The letters also give a momentary glimpse of an almost childish personality, Theodoros -- in his 30s -- dancing about and claping when someone in Mistra described some glory of The City. Now he was actually there, and Bessarion shows us Theodoros' excitement over the architectural treasures, the churches that made Mistra's look negligible, the great houses that equaled anything he had as a palace back home. He seems to have been particularly interested in relics, and he was wallowing in the homage paid him by all sorts of important people -- all of whom seemed to find him tremendously important. He decided that he would stay in Constantinople and be the heir to the throne. It could happen any time, really. John had been extremely ill, expected to die, four years earlier, and suffered from what was probably rheumatoid arthritis.
So it was decided among the brothers that Theodoros would remain in Constantinople, and that Constantine would replace him at Mistra as Despot. That would leave Constantine and Thomas in the Morea, and Theodoros and Demetrios in Constantinople where, presumably, John could keep an eye on their ambitions.
Constantine left for the Morea in June, and almost immediately Theodoros followed him, not being able to bear actually giving up his position. This had happened before, in late 1428, when he was so sure he wanted to go into a monastery that Constantine had been sent to take over. Theodoros changed his mind then, which set Constantine off on the sequence of conquests that eventually acquired Patras, the Tocco lands, and Achaia for Greek rule. Enough was enough. Feelings ran so high this time in 1436 that Constantine and Thomas collected an army, while Theodoros collected one on his side. Outright internecine war was barely avoided, and John sent over two representatives to work out a settlement.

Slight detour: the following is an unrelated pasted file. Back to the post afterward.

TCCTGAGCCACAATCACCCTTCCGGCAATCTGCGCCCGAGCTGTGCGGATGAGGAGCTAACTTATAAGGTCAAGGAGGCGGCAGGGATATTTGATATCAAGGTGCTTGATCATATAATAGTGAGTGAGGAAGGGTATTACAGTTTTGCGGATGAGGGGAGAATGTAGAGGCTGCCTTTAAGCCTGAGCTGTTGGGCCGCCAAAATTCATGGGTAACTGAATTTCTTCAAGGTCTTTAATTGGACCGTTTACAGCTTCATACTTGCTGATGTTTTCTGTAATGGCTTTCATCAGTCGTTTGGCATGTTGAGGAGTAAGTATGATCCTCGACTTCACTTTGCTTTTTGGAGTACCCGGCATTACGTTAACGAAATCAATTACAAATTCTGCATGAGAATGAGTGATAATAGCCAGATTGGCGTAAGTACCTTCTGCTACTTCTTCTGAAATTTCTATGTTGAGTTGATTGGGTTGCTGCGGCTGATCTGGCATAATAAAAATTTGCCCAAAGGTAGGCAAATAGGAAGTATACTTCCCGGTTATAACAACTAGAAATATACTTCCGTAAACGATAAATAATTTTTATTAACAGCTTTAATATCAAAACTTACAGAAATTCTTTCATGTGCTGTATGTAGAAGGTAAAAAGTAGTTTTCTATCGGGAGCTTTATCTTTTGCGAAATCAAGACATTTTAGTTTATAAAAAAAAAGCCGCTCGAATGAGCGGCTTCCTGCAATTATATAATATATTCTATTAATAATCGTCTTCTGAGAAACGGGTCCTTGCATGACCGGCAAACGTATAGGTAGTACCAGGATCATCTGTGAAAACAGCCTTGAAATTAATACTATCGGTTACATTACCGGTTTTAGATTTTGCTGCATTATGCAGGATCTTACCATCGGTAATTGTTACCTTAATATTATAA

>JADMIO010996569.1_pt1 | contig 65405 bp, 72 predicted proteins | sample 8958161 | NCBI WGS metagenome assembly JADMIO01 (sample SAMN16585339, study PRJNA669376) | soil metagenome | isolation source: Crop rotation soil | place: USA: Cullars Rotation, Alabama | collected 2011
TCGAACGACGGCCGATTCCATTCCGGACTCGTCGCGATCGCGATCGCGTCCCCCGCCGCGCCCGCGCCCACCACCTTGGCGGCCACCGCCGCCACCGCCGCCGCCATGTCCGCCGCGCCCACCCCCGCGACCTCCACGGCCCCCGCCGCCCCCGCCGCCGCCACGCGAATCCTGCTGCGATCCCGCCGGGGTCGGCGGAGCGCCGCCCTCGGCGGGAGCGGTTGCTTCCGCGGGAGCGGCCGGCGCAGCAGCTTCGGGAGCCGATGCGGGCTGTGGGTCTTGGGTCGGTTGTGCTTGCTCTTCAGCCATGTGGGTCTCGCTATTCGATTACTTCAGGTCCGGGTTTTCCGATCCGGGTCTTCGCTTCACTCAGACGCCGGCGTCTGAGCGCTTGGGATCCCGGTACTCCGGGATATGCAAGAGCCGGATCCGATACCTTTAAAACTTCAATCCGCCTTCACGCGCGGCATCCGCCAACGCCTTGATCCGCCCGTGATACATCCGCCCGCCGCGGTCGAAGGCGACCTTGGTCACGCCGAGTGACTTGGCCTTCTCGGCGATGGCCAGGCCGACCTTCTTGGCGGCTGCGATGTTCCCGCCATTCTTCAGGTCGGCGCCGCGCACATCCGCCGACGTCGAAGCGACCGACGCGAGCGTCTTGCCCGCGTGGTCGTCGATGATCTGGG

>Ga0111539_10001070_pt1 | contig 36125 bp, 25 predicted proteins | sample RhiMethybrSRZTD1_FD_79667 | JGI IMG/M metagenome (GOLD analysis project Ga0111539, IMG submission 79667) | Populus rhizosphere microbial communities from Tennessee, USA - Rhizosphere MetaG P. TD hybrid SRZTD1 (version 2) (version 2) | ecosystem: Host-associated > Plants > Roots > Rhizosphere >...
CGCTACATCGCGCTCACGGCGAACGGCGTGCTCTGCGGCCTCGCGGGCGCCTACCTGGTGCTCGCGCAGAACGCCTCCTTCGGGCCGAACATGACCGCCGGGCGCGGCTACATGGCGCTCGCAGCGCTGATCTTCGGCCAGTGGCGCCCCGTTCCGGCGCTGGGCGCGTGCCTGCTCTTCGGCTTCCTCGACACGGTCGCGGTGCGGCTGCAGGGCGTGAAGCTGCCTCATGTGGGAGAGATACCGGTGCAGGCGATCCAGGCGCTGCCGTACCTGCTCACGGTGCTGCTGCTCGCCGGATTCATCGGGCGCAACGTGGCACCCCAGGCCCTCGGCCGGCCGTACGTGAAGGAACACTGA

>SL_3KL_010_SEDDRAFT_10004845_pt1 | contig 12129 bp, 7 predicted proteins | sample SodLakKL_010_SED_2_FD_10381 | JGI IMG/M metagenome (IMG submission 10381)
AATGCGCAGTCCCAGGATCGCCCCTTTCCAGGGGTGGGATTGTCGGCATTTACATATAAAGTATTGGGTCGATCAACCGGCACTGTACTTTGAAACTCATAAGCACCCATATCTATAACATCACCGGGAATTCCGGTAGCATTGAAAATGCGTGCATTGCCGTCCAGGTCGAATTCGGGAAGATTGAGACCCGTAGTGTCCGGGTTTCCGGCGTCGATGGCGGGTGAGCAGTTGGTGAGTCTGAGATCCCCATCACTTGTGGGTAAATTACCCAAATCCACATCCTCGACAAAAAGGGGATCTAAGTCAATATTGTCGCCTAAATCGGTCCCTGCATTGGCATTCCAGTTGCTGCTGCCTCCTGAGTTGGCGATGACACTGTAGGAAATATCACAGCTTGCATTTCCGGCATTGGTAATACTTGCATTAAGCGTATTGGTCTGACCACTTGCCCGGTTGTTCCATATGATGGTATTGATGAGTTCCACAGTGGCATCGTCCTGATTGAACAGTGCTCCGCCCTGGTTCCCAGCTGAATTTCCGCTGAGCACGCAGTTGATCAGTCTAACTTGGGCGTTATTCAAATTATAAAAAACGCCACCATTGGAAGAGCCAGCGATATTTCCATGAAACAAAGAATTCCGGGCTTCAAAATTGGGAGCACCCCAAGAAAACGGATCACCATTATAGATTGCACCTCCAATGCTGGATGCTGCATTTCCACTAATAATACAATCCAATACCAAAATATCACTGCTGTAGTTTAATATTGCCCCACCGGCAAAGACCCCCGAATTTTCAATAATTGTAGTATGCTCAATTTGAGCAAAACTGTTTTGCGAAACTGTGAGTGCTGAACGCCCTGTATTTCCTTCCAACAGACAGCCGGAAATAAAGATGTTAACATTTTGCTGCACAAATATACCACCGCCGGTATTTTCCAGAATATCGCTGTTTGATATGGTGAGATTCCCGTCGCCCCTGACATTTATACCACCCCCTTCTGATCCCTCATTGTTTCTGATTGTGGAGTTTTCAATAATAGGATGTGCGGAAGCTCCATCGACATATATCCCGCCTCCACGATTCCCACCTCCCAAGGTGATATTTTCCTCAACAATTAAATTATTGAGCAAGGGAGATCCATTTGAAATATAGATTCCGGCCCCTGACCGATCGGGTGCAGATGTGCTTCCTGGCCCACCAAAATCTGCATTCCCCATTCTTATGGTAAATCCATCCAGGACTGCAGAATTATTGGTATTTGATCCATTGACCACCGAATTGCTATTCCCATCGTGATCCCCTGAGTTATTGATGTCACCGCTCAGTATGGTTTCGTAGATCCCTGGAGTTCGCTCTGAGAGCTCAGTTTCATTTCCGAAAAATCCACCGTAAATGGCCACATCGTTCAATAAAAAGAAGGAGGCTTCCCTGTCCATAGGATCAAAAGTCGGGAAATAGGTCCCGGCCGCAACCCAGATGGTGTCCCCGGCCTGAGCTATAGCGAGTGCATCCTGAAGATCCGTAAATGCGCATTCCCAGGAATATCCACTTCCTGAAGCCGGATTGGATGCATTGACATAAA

They settled that Constantine would go back to Constantinople and that Theodoros would remain as Despot in Mistra. He seems to have been the only brother not involved in some way in the Florence-Ferrara conference. It is from the years after this that we see Venetian complaints about Theodoros -- or his people -- making attacks on Venetian territory, and seizing the Thermissi area from Nauplion. He married off his thirteen-year old daughter, Helena, to King James of Cyprus. She was miserable, and seems to have spent considerable time making others miserable.
In 1443 there had been letters and negotiations going back and forth, but in June Constantine left for the Morea and in December Theodoros arrived in Constantinople, having travelled back on the same boat had come over on. He was given Constantine's appanage of Selybria, now Silivri, just south of Constantinople on the Sea of Marmara. It was still a city of some significance, just inside the end of the Anastasian Wall, on the edge of what remained of the Eastern Empire in Thrace.
That is about it. Nothing more is said about him except that he died in June 1448 of plague, a wretched death with extreme fever and vomiting blood. He was buried in the family burial church of the Pantokrator in Constantinople, near his father.
The images all contain Palaiologan monograms and eagles. The two bright ones are from frescos in the Kariye Djami in Istanbul, one is from a cave church at Lake Prespa, and the red one is Theodoros himself as a small boy in the Paris ms. family portrait.